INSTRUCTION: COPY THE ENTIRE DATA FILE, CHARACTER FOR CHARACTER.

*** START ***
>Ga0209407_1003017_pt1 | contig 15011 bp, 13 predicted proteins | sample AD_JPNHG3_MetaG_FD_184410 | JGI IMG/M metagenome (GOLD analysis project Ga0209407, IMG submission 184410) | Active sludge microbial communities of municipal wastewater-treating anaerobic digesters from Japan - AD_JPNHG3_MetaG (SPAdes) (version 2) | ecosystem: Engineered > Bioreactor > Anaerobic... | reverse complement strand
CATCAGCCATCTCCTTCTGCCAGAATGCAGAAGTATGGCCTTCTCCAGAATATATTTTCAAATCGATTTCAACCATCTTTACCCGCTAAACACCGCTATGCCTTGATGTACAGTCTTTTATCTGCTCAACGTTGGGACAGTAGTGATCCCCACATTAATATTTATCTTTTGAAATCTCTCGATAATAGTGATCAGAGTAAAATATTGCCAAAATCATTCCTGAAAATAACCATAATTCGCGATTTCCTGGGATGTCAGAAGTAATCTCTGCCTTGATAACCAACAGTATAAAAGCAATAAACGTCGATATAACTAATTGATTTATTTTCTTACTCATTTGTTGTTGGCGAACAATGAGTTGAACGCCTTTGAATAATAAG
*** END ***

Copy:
>Ga0209407_1003017_pt1 | contig 15011 bp, 13 predicted proteins | sample AD_JPNHG3_MetaG_FD_184410 | JGI IMG/M metagenome (GOLD analysis project Ga0209407, IMG submission 184410) | Active sludge microbial communities of municipal wastewater-treating anaerobic digesters from Japan - AD_JPNHG3_MetaG (SPAdes) (version 2) | ecosystem: Engineered > Bioreactor > Anaerobic... | reverse complement strand
CATCAGCCATCTCCTTCTGCCAGAATGCAGAAGTATGGCCTTCTCCAGAATATATTTTCAAATCGATTTCAACCATCTTTACCCGCTAAACACCGCTATGCCTTGATGTACAGTCTTTTATCTGCTCAACGTTGGGACAGTAGTGATCCCCACATTAATATTTATCTTTTGAAATCTCTCGATAATAGTGATCAGAGTAAAATATTGCCAAAATCATTCCTGAAAATAACCATAATTCGCGATTTCCTGGGATGTCAGAAGTAATCTCTGCCTTGATAACCAACAGTATAAAAGCAATAAACGTCGATATAACTAATTGATTTATTTTCTTACTCATTTGTTGTTGGCGAACAATGAGTTGAACGCCTTTGAATAATAAG